Turkey and Egypt renewed their relationship after years of strain with a warm handshake between Presidents Recep Tayyip Erdogan and Abdel Fattah el-Sisi, on the sidelines of the World Cup in Qatar on Nov. 20.
The presidency in Cairo on Nov. 21 heralded a new “beginning” in ties with Ankara. Abdel Fattah al-Sisi and Recep Tayyip Erdogan “confirmed the depth of historical ties between the two countries” during their brief encounter in Doha, spokesman Bassam Radi said in a statement, signaling Egypt is finally ready to bridge their nine-year rift.
Elaborating his brief meeting with el-Sisi, Erdogan said he expressed Turkey’s will to carry out a normalization process with Egypt through high-level talks.
“We said that a process can begin. A step has been taken here to start such a process, and we have had discussions. I hope we can move the process, which started with our ministers, to a good point later, hopefully to the high-level meetings,” Erdogan said.
The unity of the Turkish nation and the Egyptian people in the past is very important to Türkiye, he said and added, “Why not again, why not start again? We gave this signal.”
Ankara expects Cairo to establish peace together against those who take a stand against them in the Mediterranean, Erdogan added.
Turkey and Egypt broke relations in 2013
This short meeting was recorded as the highest level of contact between Turkey and Egypt after Sisi seized power in Egypt on July 3, 2013, after a military coup that toppled democratically elected President Mohamed Morsi.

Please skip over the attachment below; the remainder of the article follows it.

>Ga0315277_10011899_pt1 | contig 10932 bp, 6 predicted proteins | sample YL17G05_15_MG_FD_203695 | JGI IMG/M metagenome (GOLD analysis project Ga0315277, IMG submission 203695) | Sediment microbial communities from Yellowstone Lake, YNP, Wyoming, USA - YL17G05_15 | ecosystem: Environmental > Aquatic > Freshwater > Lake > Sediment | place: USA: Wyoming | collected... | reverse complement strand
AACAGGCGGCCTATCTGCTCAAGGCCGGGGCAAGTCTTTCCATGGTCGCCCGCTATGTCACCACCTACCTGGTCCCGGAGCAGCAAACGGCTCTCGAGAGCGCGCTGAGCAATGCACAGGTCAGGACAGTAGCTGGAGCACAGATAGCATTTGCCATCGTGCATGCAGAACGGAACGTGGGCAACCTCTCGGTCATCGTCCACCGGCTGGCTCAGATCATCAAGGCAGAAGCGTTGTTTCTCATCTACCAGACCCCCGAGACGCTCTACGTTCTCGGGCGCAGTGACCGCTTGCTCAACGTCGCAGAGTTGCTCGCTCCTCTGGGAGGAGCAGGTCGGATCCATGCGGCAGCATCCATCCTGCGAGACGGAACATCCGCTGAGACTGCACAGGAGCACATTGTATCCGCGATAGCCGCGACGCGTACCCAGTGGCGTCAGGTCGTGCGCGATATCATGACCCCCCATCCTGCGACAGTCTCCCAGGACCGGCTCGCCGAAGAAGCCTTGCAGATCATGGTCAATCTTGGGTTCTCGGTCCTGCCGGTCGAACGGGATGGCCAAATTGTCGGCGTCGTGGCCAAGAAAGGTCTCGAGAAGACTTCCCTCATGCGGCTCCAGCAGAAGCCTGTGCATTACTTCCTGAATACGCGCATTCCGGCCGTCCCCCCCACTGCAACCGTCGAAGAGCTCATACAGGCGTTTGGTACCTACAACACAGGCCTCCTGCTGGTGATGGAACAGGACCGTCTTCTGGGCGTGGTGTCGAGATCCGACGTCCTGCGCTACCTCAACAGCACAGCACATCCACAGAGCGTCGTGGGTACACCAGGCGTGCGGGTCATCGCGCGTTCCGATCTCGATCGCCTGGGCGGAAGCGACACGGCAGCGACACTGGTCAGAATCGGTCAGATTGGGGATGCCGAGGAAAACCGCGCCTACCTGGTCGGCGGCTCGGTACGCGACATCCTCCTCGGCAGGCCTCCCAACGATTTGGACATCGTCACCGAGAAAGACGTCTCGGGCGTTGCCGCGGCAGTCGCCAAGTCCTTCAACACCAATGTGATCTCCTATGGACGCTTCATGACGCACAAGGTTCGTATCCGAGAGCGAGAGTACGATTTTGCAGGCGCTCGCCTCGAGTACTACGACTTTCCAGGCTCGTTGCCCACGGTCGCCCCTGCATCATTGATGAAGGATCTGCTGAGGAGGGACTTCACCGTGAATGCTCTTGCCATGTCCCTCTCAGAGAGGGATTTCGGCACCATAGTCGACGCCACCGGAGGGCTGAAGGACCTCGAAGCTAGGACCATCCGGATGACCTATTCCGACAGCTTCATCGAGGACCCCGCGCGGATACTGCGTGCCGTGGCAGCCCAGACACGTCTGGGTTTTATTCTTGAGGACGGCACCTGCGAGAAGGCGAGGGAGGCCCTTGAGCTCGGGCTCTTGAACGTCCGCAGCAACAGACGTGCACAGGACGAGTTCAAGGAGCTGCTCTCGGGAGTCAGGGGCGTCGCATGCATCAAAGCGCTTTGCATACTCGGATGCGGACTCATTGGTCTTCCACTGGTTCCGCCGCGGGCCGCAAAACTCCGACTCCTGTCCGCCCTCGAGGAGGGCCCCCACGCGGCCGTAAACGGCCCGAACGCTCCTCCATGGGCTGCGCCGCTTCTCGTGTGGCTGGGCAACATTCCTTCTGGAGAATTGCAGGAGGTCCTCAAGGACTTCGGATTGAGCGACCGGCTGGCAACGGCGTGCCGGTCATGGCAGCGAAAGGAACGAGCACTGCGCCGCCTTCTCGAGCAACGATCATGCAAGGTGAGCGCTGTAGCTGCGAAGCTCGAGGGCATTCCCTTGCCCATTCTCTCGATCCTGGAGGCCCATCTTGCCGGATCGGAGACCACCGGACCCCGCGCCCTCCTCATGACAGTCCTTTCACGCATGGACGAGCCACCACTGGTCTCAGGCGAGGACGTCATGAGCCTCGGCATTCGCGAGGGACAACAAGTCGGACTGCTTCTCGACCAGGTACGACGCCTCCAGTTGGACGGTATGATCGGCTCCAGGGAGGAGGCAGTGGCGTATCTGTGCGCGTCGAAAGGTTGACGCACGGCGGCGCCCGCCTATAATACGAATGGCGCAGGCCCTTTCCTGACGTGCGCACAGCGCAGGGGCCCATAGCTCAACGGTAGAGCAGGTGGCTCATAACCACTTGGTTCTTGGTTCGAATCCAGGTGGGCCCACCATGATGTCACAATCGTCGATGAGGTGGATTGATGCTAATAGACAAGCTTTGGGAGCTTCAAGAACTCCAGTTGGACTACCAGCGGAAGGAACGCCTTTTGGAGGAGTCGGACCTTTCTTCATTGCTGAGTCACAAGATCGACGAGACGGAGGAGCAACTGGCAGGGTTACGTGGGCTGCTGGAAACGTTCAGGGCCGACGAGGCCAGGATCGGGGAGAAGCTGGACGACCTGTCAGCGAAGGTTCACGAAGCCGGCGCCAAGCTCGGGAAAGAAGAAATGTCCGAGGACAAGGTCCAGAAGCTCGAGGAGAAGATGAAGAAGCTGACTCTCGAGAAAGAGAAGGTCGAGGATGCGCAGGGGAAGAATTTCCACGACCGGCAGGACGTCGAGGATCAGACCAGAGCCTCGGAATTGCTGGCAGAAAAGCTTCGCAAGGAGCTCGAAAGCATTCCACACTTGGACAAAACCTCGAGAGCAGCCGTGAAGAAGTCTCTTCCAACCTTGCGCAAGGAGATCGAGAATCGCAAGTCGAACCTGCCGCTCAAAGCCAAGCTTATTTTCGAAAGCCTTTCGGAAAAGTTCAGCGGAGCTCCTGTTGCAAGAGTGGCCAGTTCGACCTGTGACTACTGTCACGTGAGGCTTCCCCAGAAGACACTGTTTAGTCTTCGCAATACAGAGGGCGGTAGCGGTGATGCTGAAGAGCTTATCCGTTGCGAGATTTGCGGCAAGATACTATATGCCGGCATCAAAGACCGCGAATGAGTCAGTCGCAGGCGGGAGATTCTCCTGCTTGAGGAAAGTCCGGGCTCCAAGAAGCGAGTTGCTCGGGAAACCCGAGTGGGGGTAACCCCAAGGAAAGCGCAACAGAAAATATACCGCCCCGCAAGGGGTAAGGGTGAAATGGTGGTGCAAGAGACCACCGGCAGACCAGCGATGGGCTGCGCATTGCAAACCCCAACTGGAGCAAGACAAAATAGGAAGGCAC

Turkey strongly condemned the coup and slammed el-Sisi. Cairo expelled Turkey’s ambassador while Ankara downgraded relations in a tit-for-tat move, further fraying ties.
The two countries also sparred over a range of other issues, including the war in Libya, where they backed rival sides and maritime disputes in the eastern Mediterranean.
In October Egypt, together with Greece, proclaimed a deal between Turkey and Libya for hydrocarbon exploration in Libya’s Mediterranean waters as illegal.
Egypt charged that the authorities’ mandate in Tripoli has “expired” and that “the government of Tripoli does not have the legitimacy to sign agreements.”
The deal follows an agreement Turkey signed three years ago with Tripoli that demarcated the countries’ shared maritime borders.
Greece, Egypt, and Cyprus believe the 2019 agreement violates their economic rights in an area suspected to contain vast natural gas reserves.
Source : Greek Reporter